Never mind that it took two years to get a second season of Katja Blichfeld and Ben Sinclair's exceptional HBO show High Maintenance: It was worth the wait.

This open-hearted, dreamy picaresque follows a weed dealer ("The Guy," played by Sinclair) around New York City as he makes deliveries. Each episode dips into a couple of his clients' stories — lovingly showcasing their homes, their annoying habits, their neuroses and dilemmas and embarrassing private needs — then biking gently on to the next thing. No show has ever loved humanity more, despite showing it at its least lovable. And the vehicle for the radical amnesty the show offers in a world dripping with judgment is The Guy, whose benign, vaguely magical presence soothes in every scene.

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New York City never seems safer or more dream-like than when he's exploring and enjoying it:

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Screenshot/HBO/High Maintenance

Screenshot/HBO/High Maintenance

Functionally, The Guy basically does for the audience what weed does for his customers: He eases our jangled nerves. He's the show's principle of play. "Yeah, I'll be over there soon," he tells a friend. "I'm watching this guy and I have to introduce myself to him, he's lassoing."

"It's hard work, but it's honest work.” | Screenshot/HBO/High Maintenance

While this hasn't changed in the new season, something feels different. For one thing, the season begins with The Guy, that calm paragon, dreaming that a hairdresser tore part of his beard off. He wakes up screaming.

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The dream turns out to be sort of prophetic. "Oh shit, something bad happened," his girlfriend says when they wake up. It's never explicitly spelled out, but there are hints as to what the dreadful event was:

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Screenshot/HBO/High Maintenance

The show about absurd New York has reshaped itself in response to "The Event" at a level you feel, however subconsciously. I know this to be a show with a pretty, um, relaxing premise, but I still found myself watching it in a defensive crouch. It felt at several turns like things were about to go very wrong in ways that ranged from awkward to violent.

In "Fagin," a white woman over-analyzes the black doll a friend bought for her mixed-race daughter. (And invites some "women of color" to her activist meeting despite not knowing them.) In "Globo," a Hispanic man exhausted from working two jobs tending to well-to-do New Yorkers freaking out about some unnamed disaster (yes, it's Trump's election) waits at an abandoned subway stop. A white man is seen walking up behind him.

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Everything about this suggests it will end badly. Or take this pair of amiable out-of-towners: They've come to New York City to visit their daughter, get ridiculously high, and walk down this creepy hallway. It's basically shot as horror:

Screenshot/HBO/High Maintenance

To be blunt: You spend a lot of this season cringing and waiting for bad things to happen that ... never come. (I mean, it's true that the hallway is shot to trick you into expecting something bad, it's just that the bad thing turns out to be an eccentric cat lady who doesn't like Airbnb, and the out-of-towners handle her just fine:)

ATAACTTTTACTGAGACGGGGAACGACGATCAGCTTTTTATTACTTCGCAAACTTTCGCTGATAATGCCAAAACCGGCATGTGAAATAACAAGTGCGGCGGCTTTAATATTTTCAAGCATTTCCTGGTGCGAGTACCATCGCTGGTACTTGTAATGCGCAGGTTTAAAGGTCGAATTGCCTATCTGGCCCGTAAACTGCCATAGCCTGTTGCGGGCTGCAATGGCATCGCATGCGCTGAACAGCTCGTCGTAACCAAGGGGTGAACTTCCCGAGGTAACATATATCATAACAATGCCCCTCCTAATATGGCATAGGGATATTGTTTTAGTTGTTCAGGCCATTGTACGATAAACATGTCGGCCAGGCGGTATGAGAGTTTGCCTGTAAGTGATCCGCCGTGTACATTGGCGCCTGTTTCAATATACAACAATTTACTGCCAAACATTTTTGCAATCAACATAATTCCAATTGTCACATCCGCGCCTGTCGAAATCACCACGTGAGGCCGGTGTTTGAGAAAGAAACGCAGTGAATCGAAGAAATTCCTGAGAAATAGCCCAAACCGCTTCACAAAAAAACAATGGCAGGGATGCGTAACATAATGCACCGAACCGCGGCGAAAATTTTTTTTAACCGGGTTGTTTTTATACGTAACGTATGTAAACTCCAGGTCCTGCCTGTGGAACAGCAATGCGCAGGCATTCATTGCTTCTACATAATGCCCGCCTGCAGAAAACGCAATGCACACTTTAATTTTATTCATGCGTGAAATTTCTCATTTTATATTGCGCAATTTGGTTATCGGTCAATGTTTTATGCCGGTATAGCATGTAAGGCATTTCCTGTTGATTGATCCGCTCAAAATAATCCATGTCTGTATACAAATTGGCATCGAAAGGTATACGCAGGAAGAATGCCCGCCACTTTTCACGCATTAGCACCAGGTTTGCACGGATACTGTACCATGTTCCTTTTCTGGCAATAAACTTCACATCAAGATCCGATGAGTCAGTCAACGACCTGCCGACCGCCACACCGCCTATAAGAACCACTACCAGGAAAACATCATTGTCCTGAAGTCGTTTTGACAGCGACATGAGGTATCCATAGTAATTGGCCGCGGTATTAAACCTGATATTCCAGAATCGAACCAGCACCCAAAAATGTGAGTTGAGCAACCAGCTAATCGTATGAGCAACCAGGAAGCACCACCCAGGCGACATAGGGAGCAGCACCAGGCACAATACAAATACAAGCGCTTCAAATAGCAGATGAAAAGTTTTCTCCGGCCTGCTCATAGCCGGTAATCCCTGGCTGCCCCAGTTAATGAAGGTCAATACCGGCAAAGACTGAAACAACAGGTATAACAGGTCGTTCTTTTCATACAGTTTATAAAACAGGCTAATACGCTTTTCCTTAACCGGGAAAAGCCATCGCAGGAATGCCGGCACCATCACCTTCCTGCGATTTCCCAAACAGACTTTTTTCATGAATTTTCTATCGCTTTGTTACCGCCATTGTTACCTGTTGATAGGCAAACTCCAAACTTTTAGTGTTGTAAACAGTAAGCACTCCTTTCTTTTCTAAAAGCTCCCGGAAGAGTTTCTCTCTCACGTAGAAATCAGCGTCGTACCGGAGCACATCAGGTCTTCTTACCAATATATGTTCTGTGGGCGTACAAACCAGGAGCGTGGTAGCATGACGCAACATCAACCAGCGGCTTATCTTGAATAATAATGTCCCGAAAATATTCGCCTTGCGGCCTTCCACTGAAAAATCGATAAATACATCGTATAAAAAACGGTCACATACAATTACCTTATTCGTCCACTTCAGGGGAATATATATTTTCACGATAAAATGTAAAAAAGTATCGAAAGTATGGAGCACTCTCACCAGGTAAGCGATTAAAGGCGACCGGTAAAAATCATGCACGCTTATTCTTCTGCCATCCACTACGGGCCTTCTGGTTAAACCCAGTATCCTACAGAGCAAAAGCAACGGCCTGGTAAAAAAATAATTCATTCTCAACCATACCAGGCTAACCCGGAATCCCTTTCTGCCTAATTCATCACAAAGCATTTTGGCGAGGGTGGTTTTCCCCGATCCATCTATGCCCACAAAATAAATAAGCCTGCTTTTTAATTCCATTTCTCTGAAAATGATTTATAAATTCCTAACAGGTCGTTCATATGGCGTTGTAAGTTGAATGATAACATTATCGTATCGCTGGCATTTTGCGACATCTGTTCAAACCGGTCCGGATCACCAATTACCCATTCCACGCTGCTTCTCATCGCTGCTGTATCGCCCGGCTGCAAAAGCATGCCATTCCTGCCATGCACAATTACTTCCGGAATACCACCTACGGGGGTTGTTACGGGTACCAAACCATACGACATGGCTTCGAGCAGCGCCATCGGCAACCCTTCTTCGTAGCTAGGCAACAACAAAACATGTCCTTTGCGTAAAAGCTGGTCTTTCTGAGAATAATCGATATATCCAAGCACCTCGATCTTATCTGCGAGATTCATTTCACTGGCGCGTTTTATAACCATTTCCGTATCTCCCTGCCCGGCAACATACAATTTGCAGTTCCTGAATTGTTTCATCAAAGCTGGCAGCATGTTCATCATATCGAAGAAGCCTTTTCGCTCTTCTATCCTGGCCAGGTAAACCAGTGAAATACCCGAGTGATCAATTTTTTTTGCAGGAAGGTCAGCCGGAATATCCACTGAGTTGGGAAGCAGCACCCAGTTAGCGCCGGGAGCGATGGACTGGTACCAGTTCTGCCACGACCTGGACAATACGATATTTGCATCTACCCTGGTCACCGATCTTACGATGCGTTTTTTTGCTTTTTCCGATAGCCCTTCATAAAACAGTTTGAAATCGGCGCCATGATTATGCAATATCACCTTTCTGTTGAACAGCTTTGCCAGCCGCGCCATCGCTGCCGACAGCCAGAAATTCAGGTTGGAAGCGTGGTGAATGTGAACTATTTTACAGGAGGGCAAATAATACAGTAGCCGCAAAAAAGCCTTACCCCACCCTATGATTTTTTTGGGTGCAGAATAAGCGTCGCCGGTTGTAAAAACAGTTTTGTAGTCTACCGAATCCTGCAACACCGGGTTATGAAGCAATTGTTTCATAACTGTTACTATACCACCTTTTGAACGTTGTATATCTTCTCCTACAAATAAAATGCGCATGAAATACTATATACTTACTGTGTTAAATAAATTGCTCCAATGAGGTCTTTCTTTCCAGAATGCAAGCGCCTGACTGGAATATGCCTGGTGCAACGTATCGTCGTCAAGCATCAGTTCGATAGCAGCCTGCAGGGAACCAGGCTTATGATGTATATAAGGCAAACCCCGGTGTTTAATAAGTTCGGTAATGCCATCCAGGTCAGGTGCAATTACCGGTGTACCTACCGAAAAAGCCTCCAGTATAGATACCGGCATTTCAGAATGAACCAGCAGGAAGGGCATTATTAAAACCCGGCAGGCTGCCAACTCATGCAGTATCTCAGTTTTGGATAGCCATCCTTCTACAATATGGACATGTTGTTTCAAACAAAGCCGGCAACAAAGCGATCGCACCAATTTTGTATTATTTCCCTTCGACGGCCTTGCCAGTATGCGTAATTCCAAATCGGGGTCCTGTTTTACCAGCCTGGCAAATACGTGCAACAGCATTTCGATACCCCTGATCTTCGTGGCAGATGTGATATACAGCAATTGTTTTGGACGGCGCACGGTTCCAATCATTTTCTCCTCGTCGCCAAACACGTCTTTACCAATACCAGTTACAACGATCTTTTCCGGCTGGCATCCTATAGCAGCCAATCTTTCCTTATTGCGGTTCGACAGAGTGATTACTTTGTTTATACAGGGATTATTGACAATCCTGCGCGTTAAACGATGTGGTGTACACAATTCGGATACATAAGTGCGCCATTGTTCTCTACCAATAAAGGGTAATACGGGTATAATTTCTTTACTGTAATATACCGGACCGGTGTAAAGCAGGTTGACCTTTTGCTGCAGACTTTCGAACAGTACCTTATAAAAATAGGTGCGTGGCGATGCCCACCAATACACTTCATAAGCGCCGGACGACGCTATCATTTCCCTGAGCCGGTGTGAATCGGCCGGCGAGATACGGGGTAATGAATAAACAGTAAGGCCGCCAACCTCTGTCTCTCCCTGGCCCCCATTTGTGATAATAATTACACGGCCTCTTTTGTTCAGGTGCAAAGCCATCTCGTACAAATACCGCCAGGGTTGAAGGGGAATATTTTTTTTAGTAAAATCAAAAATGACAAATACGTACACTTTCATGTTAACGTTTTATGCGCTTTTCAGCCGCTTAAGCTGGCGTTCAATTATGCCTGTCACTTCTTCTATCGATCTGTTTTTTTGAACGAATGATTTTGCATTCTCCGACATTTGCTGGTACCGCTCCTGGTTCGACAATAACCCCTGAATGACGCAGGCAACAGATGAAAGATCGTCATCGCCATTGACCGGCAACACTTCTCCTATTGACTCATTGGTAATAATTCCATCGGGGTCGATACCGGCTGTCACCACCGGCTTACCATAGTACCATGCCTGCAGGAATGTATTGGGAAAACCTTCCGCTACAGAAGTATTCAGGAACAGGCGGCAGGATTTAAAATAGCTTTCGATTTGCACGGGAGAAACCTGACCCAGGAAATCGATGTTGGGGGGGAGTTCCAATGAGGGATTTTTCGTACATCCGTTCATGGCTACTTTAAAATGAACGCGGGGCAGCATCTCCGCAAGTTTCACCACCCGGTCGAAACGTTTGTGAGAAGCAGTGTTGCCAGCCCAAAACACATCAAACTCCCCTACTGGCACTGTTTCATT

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And here's how "Globo" ends (confession: The relief and beauty of this ending made everyone I watched it with tear up).

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That the show ultimately defuses the situations it sets up in no way changes the fact it has aggressively ratcheted up our yearning for The Guy's salvific presence by shooting its usual mundane slices of life in ways that ramp up viewer anxiety.

Take the recent "Namaste," in which a couple relocates from a co-op after they win a slot in the affordable housing lottery for a tiny space in an extremely fancy building. As subsidized residents, they're not allowed to use amenities like the roof garden. Here's how forebodingly her incursion into that forbidden garden is shot:

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Here she is opening the medicine cabinet in the bathroom of one of the wealthy residents. I think by this point we were chewing our nails, because every convention teaches us that setups like these end very badly indeed:

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They even get caught smoking!

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But nope. Nothing happens. The neighbors don't find out about the snooping, and the guard catches them in the sauna, but he doesn't really care that much. The anxiety that's been mounting over the course of the episode doesn't have anywhere to go.

That's sort of the point. That's why you need The Guy. High Maintenance is all about people overreacting to their anxiety in ways that are hilarious and terrifying:

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And all anyone wants is a respite from that: They just want to relax, breathe, take a minute away from the hustle.

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Or check their phones.

Screenshot/HBO/High Maintenance